GRANT CUTS The SU President detailed how even under the current budget, the average weekly grant payment is €84, which is “significantly lower than Jobseeker’s payments-what the Government deems the lowest amount of money that they expect people to be able to get by on.” He warned that the current grant is inadequate for student needs: “It’s not going nearly far enough for many students and in more extreme cases (which are on the rise), it’s crippling.” He also cautioned that the pressure students are under to financially support themselves while undertaking a degree can often have a negative effect on their academic performance: “We see students working longer hours in treacherous working conditions in order to pay for their education, yet the impact of those treacherous conditions actually negatively impacts on their studies, cancelling out the reason they sought employment in the first place.”

STUDENT CONTRIBUTION FEES Despite the fact that: “Students are feeling the pinch from every angle at the moment, be that fees, rent prices, grant cuts, lack of decent part time work and the fact that the supporting families are struggling…”, he said that hikes in the student contribution fee are unavoidable. “Unfortunately, the staggered increase in fees has been signed off with the Troika and has essentially been non-negotiable.”

STUDENT APATHY In light of the low turnout at the recent USI budget protest two weeks ago, Fitzpatrick has claimed that these hardships have had a negative impact on student motivation: “There is definitely a wave of apathy out there that is hard to tackle. Many students do not see the political system as a mechanism for change.”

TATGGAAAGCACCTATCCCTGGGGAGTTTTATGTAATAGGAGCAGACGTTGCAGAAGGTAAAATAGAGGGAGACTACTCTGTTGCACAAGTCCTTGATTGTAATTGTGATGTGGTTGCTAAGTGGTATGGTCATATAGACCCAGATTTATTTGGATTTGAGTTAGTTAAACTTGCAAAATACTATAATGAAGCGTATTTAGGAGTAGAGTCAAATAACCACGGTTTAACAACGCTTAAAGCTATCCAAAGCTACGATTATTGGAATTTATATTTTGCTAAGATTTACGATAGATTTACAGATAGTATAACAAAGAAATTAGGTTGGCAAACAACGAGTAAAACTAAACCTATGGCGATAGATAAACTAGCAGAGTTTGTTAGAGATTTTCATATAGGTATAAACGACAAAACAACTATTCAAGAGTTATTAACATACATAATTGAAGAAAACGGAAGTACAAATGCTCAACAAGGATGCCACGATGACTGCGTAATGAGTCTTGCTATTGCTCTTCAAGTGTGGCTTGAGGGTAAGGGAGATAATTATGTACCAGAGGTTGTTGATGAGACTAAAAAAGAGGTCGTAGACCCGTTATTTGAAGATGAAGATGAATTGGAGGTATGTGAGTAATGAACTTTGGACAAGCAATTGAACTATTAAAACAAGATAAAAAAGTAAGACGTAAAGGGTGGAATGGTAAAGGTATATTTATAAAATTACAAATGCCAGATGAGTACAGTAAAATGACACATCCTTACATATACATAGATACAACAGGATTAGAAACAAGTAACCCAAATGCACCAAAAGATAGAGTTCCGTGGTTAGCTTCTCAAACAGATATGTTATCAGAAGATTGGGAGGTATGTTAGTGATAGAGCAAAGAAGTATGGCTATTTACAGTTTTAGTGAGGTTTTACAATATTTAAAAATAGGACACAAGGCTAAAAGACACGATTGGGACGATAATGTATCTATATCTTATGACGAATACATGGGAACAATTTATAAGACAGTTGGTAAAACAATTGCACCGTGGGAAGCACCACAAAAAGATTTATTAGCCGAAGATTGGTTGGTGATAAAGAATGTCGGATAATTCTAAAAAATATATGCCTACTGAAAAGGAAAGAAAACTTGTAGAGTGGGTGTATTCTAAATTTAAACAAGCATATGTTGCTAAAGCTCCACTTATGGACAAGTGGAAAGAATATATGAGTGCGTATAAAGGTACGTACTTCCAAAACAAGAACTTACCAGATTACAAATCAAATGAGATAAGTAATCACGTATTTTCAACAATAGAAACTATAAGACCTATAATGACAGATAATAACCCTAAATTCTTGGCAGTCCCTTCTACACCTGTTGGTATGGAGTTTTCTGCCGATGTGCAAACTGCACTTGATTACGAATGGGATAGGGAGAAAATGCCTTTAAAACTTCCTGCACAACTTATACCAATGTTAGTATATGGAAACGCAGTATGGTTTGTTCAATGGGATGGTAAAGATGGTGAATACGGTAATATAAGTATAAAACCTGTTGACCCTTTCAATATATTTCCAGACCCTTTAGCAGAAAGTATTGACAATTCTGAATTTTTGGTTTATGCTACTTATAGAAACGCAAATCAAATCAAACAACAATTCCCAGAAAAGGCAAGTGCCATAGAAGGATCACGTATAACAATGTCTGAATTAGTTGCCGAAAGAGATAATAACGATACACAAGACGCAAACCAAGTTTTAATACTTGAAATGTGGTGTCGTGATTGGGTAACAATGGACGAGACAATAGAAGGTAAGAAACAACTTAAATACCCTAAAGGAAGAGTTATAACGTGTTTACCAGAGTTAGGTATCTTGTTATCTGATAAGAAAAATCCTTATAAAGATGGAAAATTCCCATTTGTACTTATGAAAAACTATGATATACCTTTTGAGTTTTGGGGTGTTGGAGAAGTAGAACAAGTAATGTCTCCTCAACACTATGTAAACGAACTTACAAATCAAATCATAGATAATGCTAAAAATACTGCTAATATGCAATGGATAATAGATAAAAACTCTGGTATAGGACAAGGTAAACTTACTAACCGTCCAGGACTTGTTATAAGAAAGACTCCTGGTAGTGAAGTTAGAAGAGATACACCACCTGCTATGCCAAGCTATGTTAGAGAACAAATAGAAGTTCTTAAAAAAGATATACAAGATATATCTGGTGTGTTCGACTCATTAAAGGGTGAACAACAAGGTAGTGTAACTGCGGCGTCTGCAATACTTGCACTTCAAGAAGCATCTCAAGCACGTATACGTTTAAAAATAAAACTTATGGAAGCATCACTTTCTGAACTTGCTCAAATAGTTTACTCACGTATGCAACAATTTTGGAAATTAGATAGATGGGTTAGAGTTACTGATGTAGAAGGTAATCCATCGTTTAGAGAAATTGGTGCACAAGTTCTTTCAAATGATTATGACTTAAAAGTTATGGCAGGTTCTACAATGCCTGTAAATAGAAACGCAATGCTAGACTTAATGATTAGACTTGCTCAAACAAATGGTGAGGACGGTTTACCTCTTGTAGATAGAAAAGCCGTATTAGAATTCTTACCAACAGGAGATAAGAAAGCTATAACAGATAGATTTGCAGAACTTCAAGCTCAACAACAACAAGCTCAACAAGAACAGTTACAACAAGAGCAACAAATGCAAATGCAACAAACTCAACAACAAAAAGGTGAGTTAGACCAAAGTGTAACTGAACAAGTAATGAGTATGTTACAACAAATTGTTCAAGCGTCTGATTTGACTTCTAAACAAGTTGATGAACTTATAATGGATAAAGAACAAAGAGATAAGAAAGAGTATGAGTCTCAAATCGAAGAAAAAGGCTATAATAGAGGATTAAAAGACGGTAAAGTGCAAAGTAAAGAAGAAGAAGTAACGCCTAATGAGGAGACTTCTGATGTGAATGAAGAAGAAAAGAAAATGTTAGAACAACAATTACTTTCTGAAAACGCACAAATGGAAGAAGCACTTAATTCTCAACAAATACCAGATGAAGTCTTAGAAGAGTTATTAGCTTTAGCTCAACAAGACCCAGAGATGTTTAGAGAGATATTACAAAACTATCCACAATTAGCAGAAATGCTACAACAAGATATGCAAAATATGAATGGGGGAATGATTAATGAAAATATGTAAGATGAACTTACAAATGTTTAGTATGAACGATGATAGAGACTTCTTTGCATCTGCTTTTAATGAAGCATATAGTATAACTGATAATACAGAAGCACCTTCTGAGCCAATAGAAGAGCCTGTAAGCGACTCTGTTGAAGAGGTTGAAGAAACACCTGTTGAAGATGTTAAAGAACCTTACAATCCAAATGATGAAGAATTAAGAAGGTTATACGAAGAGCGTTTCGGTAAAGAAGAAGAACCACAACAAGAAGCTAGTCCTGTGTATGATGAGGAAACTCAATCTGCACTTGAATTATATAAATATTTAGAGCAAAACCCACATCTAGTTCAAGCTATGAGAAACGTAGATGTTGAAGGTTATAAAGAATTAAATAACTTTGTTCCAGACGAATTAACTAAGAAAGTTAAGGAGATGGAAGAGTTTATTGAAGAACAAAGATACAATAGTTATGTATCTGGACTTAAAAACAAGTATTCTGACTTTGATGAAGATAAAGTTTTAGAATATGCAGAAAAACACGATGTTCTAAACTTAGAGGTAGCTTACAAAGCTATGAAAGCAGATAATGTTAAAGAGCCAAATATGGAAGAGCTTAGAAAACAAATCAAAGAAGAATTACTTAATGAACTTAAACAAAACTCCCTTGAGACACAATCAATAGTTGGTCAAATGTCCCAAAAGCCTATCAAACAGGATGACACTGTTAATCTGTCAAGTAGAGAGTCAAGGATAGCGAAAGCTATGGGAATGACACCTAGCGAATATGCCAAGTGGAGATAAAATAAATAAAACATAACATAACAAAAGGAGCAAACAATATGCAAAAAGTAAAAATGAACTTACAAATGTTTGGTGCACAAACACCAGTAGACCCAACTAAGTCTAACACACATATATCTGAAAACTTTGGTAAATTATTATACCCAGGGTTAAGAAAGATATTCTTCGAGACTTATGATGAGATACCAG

UNEMPLOYMENT AND EMIGRATION Additionally, Fitzpatrick expressed concern that the 2014 Budget could potentially exacerbate Ireland’s problem of graduate emigration: “The choices for young people will be unpaid internships, precarious work or emigration. Young graduates with amazing potential are often over-qualified for what I would consider to be derisory options so our best and brightest may simply leave our shores.”

Hannah Popham

Youth Affected Worst

The National Youth Council of Ireland (NYCI) released a statement claiming that young people are the most affected in this year’s budget. The managing director, Mary Cunningham, accused the government of treating young people as a “soft target” by reducing the Jobseekers payments to €100 per week for under 25’s. “We need to work to provide more opportunities for these young people, not cut their supports. We are urging the Government to reconsider these proposed cuts in social welfare payments to young, unemployed people,” said Mary Cunningham.

Lauren O’Halleron

Budget 2014 – An End In Sight?

A short video statement on the coming Budget was released yesterday by Finance Minister Micheal Noonan.

It comes just one day before the release of the 2014 Budget, the eighth Austerity Budget since 2008.

Noonan says in the statement, ” Job creation is the number one priority”.

However the positive message of the video is somewhat dulled by the terrible camera angles and dead-pan tone of Noonan’s voice.

The face of the next budget really knows how to embody austerity.

Minister for Public Expenditure, Brendan Howlin has also issued a video of his own in the coordinated preparation for Budget 2014 which will be announced tomorrow.

Howlin’s statement again is positive saying, “I believe that this budget can convince people that there is an end in sight”.

The comments, though positive sound foreboding. It may help people see an end in sight,  but how happy they will be with this end is yet to be seen.

Eoghan Regan